“All of this stuff is starting to weigh on me,” Chatmon said. When I photographed black children, I focused on portraying their innocence and natural beauty.
“What I tell my sisters is that you are valuable, that you are precious, that you are special,” said Chatmon.
In her 2016 series, Byzantine Contempo, Chatmon began experimenting with gold leaf overlays on her images, mostly in the form of necklaces and crowns. Around this time, an associate of Pedulla spotted some of Chatmon’s Instagram photos and said, “You have to see this woman’s work, and she’s also a local.”
“I was completely stunned, and really touched by them,” Pedulla said of Chatmon’s photos. “I saw how important what she was doing was and still is for our community.”
Pedulla met up with Chatmon and asked if she had representation at the fair. You haven’t – not yet. The two women clicked.
It was an easy ‘yes,’ to be represented by Gallerie Myrtis, which has an eclectic list of dozens of black artists who take turns exhibiting in its gallery space on North Charles Street. Pedulla also brokers sales of her artists’ work, consults upscale buyers and presents at art fairs. International such as Venice Biennale and Miami Art Context.
Chatmon’s first solo exhibition took place in 2019, at the Prince George Museum and African American Cultural Centre. The second was in New York, always a landmark for artists, but of particular interest to Chatmon, as it was held not at the tiny Soho gallery but at Fotografiska, the new American branch of the International Museum of Photography based in Sweden.
As she worked to prepare about 20 pictures for the show, Chatmon also began experimenting with a new technique: printing plates, superimposing them, and enclosing her images in gold mosaics, in the style of Austrian painter Gustav Klimt. By adopting his style, Chatmon said she also subverts her, because the characters being lifted are fully clothed black children rather than naked white women.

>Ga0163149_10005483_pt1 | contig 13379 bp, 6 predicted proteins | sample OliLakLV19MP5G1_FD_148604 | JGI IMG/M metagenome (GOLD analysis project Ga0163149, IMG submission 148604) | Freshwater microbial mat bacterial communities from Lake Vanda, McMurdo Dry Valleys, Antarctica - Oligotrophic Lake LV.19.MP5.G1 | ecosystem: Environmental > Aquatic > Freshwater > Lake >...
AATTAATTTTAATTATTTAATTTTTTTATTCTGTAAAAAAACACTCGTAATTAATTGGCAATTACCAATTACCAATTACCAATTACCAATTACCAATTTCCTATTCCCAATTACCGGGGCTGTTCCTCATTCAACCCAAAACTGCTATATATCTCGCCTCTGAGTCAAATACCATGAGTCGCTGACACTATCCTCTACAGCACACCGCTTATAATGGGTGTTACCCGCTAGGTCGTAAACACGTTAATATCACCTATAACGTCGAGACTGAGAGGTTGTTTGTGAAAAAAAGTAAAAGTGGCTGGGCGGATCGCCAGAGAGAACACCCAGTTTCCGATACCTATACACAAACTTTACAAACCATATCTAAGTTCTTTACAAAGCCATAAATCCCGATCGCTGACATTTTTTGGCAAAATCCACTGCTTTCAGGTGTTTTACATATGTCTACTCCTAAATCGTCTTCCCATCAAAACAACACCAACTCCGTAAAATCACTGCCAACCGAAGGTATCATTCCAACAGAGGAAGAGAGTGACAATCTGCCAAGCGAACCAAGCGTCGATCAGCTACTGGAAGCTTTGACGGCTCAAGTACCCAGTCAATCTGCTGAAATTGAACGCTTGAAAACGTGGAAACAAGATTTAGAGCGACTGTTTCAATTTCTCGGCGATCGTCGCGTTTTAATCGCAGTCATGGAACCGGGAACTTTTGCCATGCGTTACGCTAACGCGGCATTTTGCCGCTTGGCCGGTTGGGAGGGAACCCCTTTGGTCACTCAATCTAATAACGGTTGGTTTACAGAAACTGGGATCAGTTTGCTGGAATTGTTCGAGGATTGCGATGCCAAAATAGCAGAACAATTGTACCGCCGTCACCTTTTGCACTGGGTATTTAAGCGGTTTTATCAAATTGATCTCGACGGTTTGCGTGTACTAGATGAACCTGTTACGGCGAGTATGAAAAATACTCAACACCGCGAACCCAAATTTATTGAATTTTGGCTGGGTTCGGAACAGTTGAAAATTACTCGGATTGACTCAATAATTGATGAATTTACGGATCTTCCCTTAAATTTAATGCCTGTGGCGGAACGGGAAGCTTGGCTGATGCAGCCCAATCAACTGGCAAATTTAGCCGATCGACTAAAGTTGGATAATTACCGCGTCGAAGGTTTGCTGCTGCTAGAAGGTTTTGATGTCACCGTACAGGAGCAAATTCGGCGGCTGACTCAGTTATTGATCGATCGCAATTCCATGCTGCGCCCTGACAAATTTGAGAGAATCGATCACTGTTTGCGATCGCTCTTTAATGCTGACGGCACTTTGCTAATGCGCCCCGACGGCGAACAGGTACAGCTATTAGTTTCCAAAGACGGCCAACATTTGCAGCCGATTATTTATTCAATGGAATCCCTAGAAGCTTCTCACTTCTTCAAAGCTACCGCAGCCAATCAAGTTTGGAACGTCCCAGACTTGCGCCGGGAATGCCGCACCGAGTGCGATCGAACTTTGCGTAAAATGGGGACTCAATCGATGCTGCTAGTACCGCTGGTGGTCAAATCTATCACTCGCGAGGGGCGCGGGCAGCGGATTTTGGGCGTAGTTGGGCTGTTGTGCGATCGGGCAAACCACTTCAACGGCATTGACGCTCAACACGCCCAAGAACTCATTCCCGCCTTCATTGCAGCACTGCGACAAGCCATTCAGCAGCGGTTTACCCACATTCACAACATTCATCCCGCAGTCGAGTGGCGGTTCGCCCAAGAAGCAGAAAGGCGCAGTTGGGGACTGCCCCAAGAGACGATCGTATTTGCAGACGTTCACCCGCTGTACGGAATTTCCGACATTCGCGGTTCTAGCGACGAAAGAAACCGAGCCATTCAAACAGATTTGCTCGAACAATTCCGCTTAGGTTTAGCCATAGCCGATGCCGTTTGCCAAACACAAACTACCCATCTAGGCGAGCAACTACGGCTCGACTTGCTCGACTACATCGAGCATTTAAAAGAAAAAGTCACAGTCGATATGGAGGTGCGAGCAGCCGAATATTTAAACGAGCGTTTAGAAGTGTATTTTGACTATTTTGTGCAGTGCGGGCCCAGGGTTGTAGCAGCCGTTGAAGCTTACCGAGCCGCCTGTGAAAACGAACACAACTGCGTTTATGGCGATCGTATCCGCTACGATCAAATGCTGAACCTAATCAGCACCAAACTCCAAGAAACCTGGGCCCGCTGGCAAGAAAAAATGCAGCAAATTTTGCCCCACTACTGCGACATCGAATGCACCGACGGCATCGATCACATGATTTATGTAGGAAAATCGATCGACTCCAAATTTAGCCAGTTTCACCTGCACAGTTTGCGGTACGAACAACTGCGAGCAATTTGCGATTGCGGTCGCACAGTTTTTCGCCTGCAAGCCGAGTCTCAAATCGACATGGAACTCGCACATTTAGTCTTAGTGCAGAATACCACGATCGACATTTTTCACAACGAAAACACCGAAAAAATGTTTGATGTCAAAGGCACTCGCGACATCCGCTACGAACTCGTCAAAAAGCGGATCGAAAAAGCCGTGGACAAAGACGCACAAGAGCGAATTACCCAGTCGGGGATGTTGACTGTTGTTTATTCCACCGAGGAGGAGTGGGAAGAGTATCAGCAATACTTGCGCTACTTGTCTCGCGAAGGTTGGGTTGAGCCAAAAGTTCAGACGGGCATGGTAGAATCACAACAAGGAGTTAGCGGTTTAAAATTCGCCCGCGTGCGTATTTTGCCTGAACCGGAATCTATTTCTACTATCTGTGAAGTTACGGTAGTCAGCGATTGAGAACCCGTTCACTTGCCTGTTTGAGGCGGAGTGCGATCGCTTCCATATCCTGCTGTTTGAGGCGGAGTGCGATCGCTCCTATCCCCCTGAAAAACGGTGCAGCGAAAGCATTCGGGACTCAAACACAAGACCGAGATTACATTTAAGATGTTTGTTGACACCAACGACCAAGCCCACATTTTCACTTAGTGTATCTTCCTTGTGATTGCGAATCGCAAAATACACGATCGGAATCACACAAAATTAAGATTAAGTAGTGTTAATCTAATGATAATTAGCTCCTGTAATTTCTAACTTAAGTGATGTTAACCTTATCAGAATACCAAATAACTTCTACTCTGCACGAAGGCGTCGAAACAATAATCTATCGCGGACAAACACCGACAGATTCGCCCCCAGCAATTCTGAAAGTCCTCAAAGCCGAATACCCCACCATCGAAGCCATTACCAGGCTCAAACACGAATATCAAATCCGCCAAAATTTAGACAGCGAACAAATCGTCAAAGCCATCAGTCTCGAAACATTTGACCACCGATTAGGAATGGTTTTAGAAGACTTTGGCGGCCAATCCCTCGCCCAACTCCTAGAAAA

“I was in awe,” Pedulla said, the first time she saw the new direction. “You have to try it on so you can see all the different dimensions and textures and how beautiful the surface of these images is.”
Since Fotografiska was introduced, there has been a waiting list to buy Chatmon photos. It also helped that in 2019, superstar singer Beyoncé posted a photo of her daughter, Blue Ivy, smiling broadly in front of one. After posting the photo back to her own account, Chatmon wrote that it was filled with “gratitude, happiness, disbelief, fulfillment, anxiety, and joy.”
Check out the latest news of the day before you travel in the evening.
Her career was taking off, but around the same time, Chatmon’s husband needed to move to Texas for work. The family moved, but the pandemic sent them back to Maryland. The home they found for their three children and Chatmon studio was in Annapolis, about 10 minutes from downtown.
“Things have worked out really well,” Chatmon said of the 2020 transfer. “I actually like Annapolis a lot.”
She admires the city’s commitment to addressing black history publicly, rather than “shoveling things under the rug.” She cited the placement of signs honoring lynching victims and a new UNESCO plaque acknowledging that enslaved people disembarked at City Dock.
“They’re trying to preserve the real history of what happened here,” Chatmon said.
She doesn’t know if she and her family will make Anne Arundel County a permanent home, but for now she has found the right place to create work that reflects black history and looks forward to a better future.
“I’m very focused on what I want to say, what I want to get out in the world,” said Chatmon. “I am so grateful that people have responded to my work, and that it affects people.”
“The voice of radical blackness speaks of resistance and joy.” Through September 30, 2023, Banneker-Douglass Museum, 84 Franklin Street, Annapolis. 10 am to 4 pm from Tuesday to Sunday. free. https://bdmuseum.maryland.gov/